The Covid-19 pandemic has been a game-changer in the disinformation scene. While the threat existed for decades, it was the spread of the novel coronavirus that showed how tangible and deadly an effect it can have. As the world’s governments attempt to tackle this new crisis, their efforts are hampered by vaccine hesitancy and the infodemic-driven anti-vaxxer movements.
But there is a method to madness here. Russia and China, the main actors on the disinformation scene, are said to be responsible for a staggering 92% of Covid-related fake news. Their goals are not hard to guess, be it sowing discontent inside rival countries or extending their influence by promoting Russian and Chinese vaccines.
The less apparent objective, however, goes beyond Sputnik and Sinopharm or anti-vaxxer protests.
The post-communist countries of Central and Eastern Europe – the continent’s leaders in vaccine hesitancy – have become an important battleground of this new Cold War. By exploiting insecurities and fears intrinsic to these nations, the Russian and Chinese narratives depict the liberal West as weak, decadent and incompetent, and therefore incapable of managing the covid crisis or producing reliable vaccines.
In turn, they provide an attractive alternative – the strong, decisive and “masculine” leadership of Moscow and Beijing’s regimes. This narrative is resurrecting the competition of two ideologies and of two – now only seemingly equal – superpower blocs.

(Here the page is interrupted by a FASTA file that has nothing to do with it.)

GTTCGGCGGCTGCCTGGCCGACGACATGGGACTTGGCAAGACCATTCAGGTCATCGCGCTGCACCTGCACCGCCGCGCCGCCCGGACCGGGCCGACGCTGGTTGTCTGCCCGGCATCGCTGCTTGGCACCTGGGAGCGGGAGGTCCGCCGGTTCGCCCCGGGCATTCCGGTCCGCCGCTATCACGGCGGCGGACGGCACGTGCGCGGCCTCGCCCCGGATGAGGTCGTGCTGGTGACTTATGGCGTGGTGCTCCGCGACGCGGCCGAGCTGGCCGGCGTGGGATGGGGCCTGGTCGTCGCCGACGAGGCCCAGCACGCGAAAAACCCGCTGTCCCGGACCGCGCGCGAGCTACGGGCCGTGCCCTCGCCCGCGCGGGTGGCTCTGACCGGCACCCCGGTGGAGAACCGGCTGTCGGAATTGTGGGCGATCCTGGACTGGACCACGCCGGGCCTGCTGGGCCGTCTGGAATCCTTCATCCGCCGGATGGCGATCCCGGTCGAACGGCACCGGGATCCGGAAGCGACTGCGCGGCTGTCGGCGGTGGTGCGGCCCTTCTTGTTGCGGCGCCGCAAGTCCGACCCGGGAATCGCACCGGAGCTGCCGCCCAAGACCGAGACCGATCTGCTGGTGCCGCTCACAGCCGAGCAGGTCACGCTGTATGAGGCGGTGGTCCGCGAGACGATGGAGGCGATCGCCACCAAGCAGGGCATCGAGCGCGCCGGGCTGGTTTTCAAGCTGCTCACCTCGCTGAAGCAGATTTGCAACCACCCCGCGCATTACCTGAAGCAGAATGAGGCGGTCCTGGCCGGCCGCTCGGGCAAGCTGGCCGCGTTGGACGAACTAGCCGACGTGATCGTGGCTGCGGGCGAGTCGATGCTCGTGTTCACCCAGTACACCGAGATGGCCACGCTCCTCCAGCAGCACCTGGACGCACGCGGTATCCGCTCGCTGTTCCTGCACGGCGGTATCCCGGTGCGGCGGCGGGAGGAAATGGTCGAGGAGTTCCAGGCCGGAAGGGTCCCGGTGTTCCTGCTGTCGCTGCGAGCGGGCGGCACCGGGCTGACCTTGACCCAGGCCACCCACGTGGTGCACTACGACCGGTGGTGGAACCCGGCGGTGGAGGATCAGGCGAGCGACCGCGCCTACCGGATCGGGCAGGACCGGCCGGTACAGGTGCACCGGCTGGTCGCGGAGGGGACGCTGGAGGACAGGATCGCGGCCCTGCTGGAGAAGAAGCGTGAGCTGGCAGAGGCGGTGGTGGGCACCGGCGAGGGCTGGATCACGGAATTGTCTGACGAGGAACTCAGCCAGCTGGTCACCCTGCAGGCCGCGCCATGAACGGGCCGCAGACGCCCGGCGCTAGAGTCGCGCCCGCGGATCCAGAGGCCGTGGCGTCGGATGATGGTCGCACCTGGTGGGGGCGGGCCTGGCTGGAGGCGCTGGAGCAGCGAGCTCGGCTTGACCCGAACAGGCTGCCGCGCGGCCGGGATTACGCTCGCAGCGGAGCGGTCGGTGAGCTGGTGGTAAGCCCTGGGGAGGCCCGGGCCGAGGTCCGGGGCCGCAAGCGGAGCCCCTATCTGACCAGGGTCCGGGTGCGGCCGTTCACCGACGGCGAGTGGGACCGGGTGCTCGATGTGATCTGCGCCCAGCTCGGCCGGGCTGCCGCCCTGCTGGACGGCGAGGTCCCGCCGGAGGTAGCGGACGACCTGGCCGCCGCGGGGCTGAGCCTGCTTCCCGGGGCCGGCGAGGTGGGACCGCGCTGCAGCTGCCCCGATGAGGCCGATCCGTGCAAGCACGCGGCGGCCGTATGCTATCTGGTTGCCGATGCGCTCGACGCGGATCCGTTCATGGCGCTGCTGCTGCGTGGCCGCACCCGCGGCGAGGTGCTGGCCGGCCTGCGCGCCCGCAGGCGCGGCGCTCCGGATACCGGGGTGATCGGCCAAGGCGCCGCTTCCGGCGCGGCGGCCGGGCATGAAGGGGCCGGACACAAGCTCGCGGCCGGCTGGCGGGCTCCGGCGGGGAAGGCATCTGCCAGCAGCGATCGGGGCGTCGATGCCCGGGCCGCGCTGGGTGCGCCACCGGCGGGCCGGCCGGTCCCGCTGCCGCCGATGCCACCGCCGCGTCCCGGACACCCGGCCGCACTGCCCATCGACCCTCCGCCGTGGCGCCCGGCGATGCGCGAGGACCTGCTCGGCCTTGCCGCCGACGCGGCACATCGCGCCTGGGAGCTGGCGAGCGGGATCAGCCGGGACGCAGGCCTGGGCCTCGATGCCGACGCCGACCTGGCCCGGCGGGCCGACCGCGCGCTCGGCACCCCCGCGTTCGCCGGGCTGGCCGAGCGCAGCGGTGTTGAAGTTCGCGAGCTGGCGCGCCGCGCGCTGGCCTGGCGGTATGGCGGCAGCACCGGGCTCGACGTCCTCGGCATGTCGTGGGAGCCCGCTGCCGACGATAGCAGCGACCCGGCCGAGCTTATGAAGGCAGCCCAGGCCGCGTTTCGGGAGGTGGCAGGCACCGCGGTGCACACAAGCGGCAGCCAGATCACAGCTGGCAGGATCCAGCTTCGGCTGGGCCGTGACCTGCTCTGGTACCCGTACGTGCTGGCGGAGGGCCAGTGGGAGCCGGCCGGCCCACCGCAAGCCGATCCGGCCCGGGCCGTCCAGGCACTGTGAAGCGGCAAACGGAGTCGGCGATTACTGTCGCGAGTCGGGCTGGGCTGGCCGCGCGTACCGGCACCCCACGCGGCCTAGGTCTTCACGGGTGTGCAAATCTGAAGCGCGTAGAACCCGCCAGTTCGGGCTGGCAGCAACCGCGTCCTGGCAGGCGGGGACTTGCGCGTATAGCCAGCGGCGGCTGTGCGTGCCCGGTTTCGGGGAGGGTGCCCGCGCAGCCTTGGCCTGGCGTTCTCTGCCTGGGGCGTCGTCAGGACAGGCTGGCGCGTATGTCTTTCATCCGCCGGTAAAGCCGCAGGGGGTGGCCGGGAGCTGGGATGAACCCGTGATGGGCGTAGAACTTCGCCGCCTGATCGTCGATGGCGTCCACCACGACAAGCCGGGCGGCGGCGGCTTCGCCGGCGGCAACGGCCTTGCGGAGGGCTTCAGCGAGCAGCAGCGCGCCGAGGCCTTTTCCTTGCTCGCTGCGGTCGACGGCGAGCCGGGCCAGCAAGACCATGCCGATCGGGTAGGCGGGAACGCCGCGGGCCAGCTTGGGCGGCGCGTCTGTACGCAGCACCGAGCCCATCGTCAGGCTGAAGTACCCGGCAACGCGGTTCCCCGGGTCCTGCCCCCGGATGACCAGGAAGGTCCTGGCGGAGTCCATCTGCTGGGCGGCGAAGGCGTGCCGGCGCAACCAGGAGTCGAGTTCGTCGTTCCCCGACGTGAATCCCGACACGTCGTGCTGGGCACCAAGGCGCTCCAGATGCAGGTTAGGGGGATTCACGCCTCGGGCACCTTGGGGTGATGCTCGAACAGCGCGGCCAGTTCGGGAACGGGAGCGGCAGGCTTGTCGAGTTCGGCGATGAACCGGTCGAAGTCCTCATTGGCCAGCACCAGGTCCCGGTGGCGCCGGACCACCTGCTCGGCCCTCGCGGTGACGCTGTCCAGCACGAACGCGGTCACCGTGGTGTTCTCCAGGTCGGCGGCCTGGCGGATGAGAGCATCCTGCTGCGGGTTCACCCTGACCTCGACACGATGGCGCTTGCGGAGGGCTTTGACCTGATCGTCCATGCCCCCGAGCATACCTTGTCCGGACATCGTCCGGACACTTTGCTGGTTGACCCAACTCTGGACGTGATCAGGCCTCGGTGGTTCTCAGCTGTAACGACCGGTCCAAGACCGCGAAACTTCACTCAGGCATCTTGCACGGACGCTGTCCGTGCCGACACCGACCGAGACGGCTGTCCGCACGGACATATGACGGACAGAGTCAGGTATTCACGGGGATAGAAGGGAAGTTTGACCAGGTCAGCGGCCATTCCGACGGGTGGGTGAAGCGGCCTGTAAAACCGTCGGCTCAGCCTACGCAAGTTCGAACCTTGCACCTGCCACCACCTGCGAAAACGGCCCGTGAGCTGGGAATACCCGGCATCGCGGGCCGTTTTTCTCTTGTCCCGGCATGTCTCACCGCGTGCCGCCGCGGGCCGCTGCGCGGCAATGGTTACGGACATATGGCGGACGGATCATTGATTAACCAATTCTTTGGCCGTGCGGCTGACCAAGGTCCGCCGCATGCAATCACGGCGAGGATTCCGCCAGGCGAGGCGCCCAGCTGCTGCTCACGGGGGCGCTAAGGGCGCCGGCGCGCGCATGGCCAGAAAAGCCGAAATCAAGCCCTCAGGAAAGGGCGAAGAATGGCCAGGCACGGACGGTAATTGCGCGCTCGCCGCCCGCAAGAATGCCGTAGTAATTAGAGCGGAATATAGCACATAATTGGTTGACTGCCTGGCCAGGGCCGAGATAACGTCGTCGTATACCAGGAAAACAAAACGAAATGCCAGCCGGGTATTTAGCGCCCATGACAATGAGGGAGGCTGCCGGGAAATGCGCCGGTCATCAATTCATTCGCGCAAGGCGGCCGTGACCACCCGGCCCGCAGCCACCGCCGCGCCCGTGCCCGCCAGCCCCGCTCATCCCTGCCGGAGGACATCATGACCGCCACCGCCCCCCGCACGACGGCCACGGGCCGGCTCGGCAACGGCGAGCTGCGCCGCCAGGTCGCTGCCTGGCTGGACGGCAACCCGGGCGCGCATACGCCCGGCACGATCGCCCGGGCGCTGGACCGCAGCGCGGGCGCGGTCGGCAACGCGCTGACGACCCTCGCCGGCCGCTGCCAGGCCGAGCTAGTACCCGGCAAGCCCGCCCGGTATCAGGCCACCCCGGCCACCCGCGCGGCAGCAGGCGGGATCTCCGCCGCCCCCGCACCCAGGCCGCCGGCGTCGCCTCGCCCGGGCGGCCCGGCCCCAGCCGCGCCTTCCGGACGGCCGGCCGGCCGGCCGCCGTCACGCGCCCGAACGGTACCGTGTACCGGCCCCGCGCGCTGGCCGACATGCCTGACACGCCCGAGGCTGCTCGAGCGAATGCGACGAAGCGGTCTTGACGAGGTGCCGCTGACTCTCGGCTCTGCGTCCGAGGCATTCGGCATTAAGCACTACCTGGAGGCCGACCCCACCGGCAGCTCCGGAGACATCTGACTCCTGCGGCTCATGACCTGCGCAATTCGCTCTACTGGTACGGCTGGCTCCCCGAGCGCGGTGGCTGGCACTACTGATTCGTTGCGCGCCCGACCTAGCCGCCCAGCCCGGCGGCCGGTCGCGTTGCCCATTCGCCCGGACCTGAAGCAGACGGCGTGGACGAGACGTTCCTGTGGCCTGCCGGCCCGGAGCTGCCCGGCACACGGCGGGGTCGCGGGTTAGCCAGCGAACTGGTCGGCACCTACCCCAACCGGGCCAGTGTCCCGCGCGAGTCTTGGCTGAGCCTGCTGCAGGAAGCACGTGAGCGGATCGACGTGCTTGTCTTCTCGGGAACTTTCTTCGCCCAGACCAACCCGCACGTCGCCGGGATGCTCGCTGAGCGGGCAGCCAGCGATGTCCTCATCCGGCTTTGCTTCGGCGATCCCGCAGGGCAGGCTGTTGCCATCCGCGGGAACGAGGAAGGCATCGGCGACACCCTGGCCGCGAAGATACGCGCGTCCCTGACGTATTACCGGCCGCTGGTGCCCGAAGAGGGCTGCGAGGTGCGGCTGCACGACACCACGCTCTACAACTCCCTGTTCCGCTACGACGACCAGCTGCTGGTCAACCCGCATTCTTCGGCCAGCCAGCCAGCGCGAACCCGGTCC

From a broader perspective, this covid strategy is only another of the Kremlin’s most recent displays of delimiting Central and Eastern Europe as, once again, spheres of Russian influence, harkening back to the pre-1989 times.
The Cold War’s legacy
Most of the former Soviet republics and satellites in Europe have been plagued by distrust towards vaccines, or, for that matter, any official news concerning the pandemic. The EU’s East is clearly lagging behind their western counterparts with their vaccination efforts, while Ukraine’s rates are even lower. As Covid vaccines are becoming widely available in Europe, experts associate this trend with disinformation and vaccine hesitancy.
Certainly, the low trust not only towards the government but also the media and science plays a major role.
Decades of communist rule, followed by a rocky and corruption-stricken transition period, have stripped many Central and Eastern Europeans of trust within their own state.
However, that is not the region’s only legacy of the Cold War era. A report by the Slovak think-tank Globsec identifies several attitudes and views common in Central and Eastern European countries. These reveal how the shadow of Soviet-American competition persists in the minds of many and shapes viewpoints even today.
- First of all, a strong sense of inferiority. Decades of Soviet suzerainty have taught people to rely on their security, not on their domestic government, but on a stronger “big brother.” Most likely, this stems not merely from the official narrative about hawkish Western imperialists, held back only by the Soviet military power. Soviet-bloc governments and militaries were at the mercy of Moscow itself, as Hungarians learned in 1956, or Czechoslovaks in 1968. Once the USSR fell apart, this sense of security dependence simply shifted to the new “big brother” — the United States and NATO.
- Tied to inferiority is the sense of insecurity. The United States may be an ally now and the new “big brother,” but they are far away and occupied elsewhere. Russia, on the other hand, is close, active, and threatening. There are fears that should Russia make a move, the US will not be there to stop them. This ties into the third trait: